I had a peculiar dream the other night. Not, I mean, ‘peculiar’ in a narrative or ethical sense, but ‘peculiar’ in a rhetorical sort of way. As part of the dream, I was assigned to read one part of a four-part ‘Call to Worship’ (what one might classically call an Introit). Here’s what’s peculiar: In my dream, the call to worship was borrowed from something by Langston Hughes, and I recognised it as Hughes’s alluding to a biblical passage from the prophets — I was thinking maybe Ezekiel or Zechariah or another of the Twelve. Moreover, I was chuffed because I was pretty sure that others hadn’t recognised the allusion.
When I woke up I was eager to pin down the reference, so I searched first in my Bible search/analysis software; nope, nothing turned up. Try several different translations? No joy. OK, Google search? Nowt. This was getting weird, because even awake I was sure this was a biblical allusion.
So I searched first for the words along with “Langston Hughes”. Google responded, ‘It looks like there aren’t many great matches for your search’, and offered three results (none of which was anywhere near what I wanted). I already knew that Google didn’t think I had a biblical quotation. Where had my memory, or my imagination, come up with ‘A voice from the north; a voice from the south; a voice from the east; a voice from the west…’?
Then Google found it. Or something, anyway — definitely not anything I consciously remembered ever having heard, but it was exactly what the dream had included:
‘Will you despair now so many champions are coming to your help, and the trump of jubilee is sounding long and loud; when is heard a voice from the East, a voice from the West, a voice from the North, a voice from the South, crying, Liberty and Equality now, Liberty and Equality forever! Will you despair, seeing Truth, and Justice, and Mercy, and God, and Christ, and the Holy Ghost, are on your side? Oh, no—never, never despair of the complete attainment of your rights!”’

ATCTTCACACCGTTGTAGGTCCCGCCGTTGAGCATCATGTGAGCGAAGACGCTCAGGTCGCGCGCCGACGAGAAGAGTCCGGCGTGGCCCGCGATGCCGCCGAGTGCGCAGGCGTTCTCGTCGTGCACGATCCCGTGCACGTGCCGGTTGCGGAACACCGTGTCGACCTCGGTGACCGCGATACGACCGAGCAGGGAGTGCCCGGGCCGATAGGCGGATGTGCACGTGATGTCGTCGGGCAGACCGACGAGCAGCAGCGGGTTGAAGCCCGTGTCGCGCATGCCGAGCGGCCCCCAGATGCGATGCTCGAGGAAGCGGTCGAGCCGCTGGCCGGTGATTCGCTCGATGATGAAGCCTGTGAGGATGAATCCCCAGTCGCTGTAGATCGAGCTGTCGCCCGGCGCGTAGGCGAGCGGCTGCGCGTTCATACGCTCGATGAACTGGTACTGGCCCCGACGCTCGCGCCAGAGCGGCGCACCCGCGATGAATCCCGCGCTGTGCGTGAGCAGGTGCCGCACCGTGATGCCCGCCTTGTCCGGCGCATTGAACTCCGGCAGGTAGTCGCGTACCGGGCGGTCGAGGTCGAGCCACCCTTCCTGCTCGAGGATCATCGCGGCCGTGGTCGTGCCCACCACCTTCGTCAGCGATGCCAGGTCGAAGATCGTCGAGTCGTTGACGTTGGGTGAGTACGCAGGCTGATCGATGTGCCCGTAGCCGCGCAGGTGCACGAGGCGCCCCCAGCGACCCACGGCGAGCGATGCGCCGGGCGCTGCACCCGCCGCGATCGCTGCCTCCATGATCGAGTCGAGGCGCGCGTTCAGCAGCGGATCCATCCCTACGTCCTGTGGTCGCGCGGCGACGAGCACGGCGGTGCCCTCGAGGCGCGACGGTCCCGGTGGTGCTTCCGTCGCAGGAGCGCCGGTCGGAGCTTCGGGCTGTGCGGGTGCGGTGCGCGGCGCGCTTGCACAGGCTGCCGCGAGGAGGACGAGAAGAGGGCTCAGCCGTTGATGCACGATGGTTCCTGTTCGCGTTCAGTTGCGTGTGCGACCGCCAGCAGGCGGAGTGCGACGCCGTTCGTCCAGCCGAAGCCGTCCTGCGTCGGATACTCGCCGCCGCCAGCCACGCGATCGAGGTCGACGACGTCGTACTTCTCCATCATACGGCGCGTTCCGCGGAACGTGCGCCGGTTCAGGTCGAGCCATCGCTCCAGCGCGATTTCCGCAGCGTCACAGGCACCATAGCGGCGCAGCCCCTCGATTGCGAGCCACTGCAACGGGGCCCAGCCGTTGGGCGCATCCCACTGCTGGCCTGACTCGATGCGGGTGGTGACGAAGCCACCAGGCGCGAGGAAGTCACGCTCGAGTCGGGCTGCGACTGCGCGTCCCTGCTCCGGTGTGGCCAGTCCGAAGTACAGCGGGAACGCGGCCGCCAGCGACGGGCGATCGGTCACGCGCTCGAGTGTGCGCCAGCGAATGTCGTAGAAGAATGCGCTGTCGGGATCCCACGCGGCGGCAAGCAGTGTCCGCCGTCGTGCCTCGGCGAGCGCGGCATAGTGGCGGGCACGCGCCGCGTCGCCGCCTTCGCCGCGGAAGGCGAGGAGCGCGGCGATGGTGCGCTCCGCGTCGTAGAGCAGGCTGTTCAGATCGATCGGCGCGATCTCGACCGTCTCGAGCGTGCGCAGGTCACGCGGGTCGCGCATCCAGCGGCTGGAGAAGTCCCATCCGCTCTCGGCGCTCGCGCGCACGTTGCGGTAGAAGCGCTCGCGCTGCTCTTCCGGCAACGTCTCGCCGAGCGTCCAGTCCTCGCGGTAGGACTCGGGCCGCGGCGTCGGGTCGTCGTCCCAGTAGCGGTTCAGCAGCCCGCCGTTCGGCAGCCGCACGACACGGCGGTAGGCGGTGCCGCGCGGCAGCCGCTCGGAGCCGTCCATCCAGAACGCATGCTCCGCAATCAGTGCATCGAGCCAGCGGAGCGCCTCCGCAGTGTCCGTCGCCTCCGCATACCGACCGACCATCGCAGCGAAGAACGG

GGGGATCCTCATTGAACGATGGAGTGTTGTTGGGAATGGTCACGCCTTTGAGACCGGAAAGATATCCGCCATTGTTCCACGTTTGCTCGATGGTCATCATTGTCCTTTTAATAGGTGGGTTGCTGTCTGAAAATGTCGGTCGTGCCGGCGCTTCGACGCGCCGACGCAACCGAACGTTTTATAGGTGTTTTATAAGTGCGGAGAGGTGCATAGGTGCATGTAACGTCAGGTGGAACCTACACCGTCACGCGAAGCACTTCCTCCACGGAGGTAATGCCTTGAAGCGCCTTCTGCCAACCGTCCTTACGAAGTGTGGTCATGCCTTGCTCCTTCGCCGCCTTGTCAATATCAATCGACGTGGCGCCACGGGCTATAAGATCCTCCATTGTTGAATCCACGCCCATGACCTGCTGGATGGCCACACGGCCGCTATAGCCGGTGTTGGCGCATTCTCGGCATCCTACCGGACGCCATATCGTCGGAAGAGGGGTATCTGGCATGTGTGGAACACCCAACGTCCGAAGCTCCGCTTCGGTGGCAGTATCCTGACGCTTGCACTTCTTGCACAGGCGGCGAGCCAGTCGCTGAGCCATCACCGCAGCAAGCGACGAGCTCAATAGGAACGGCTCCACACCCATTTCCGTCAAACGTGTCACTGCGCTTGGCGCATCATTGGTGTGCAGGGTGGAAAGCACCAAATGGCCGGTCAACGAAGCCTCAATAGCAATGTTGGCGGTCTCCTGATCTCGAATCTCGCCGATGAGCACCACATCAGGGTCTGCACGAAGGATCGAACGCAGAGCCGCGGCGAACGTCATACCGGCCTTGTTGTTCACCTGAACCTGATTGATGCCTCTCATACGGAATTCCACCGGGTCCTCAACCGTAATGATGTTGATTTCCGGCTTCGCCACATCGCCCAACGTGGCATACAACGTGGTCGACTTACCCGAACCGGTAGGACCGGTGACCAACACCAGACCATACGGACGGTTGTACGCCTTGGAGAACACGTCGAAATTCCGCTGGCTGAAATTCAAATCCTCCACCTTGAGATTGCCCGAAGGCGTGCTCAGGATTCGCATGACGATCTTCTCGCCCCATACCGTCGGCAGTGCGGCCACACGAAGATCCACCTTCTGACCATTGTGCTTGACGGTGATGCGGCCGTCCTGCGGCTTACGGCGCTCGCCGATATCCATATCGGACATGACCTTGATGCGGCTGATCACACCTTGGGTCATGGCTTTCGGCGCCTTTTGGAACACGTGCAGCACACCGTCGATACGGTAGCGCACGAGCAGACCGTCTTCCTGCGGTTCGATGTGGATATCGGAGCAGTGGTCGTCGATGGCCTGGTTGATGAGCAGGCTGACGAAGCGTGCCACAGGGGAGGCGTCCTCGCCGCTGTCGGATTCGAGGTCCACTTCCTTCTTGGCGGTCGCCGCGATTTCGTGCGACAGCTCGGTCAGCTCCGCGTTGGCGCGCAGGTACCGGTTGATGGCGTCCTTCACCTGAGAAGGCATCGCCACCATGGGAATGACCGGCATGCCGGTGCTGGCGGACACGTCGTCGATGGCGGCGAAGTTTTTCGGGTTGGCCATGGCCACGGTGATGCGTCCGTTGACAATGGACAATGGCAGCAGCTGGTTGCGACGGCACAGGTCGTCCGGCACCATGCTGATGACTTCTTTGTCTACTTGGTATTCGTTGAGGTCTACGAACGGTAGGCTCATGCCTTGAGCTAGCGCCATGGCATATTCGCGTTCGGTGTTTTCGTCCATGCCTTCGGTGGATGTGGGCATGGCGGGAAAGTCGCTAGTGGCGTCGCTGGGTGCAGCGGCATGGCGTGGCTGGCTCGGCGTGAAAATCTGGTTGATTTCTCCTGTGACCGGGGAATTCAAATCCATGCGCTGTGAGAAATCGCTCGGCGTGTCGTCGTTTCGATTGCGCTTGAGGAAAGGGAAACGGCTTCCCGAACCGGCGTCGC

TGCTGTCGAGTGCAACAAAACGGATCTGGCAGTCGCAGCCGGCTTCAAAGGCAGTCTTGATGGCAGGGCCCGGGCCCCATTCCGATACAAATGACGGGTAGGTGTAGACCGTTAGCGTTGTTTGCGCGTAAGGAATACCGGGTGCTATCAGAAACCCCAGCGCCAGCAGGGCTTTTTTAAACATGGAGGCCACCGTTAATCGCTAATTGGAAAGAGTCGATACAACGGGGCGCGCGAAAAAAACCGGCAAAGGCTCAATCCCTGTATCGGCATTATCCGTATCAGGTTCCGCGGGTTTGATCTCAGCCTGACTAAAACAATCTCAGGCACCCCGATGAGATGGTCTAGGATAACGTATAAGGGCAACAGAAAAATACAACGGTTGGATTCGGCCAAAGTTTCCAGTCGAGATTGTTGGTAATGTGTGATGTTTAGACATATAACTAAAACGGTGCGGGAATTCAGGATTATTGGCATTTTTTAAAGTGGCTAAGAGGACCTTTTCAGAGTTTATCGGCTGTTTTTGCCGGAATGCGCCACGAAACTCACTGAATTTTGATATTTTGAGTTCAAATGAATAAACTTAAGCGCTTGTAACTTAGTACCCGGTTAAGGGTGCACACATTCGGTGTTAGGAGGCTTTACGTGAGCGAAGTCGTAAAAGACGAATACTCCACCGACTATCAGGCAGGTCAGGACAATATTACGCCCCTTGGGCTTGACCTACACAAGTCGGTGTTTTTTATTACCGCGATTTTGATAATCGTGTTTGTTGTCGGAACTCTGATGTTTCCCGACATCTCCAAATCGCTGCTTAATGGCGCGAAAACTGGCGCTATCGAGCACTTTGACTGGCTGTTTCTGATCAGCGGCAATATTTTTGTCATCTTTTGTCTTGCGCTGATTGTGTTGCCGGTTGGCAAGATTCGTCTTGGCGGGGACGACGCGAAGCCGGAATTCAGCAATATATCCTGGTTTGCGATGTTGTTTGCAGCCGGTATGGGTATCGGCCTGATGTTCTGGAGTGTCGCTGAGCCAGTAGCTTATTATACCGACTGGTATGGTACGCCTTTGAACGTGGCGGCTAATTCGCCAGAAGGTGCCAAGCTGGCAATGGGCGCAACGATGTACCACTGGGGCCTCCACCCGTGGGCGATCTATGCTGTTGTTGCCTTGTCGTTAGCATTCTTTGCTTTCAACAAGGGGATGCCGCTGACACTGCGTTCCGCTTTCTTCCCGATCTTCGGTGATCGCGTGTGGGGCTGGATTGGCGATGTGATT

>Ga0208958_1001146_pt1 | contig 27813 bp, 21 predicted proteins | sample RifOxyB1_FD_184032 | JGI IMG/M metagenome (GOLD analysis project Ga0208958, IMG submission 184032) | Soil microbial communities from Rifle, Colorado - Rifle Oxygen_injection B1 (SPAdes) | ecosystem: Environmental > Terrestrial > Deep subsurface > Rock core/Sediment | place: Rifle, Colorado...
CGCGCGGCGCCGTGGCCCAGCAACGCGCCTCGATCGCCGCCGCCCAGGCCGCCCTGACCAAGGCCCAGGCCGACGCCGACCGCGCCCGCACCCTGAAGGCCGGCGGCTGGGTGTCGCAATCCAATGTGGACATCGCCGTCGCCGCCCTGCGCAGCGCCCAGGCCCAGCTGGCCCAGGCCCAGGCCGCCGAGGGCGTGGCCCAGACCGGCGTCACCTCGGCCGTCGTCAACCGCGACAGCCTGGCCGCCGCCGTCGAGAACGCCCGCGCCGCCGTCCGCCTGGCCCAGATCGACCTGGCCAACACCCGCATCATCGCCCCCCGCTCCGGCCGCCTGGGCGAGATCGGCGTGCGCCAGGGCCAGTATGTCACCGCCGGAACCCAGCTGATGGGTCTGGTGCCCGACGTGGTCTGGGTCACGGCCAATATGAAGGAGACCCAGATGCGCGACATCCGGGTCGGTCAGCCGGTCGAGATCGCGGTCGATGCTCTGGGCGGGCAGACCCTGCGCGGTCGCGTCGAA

That’s American abolitionist William Lloyd Garrison, from An address, delivered before the free people of color, in Philadelphia, New York, and other cities, during the month of June, 1881, about the founding of a college in New Haven adjacent to Yale University, for people of colour. Not anything I have ever memorised, I don’t think, but exactly what my memory had recalled.
But wait! There’s more! Friends who have their 1st-century literature at the tip of their tongue will perhaps have recalled sooner than I did that Josephus reports (in the Judean War VII.12) a prophet named Jesus son of Ananus, whose only prophecy was
A voice from the east, a voice from the west, a voice from the four winds, a voice to Jerusalem, and a voice to the temple, a voice to the bridegrooms and the brides, and a voice to the whole nation.
Not exactly what my dream had produced, but I’m sure that this was the source for what I dreamed, and then found that Garrison had independently composed in his Address.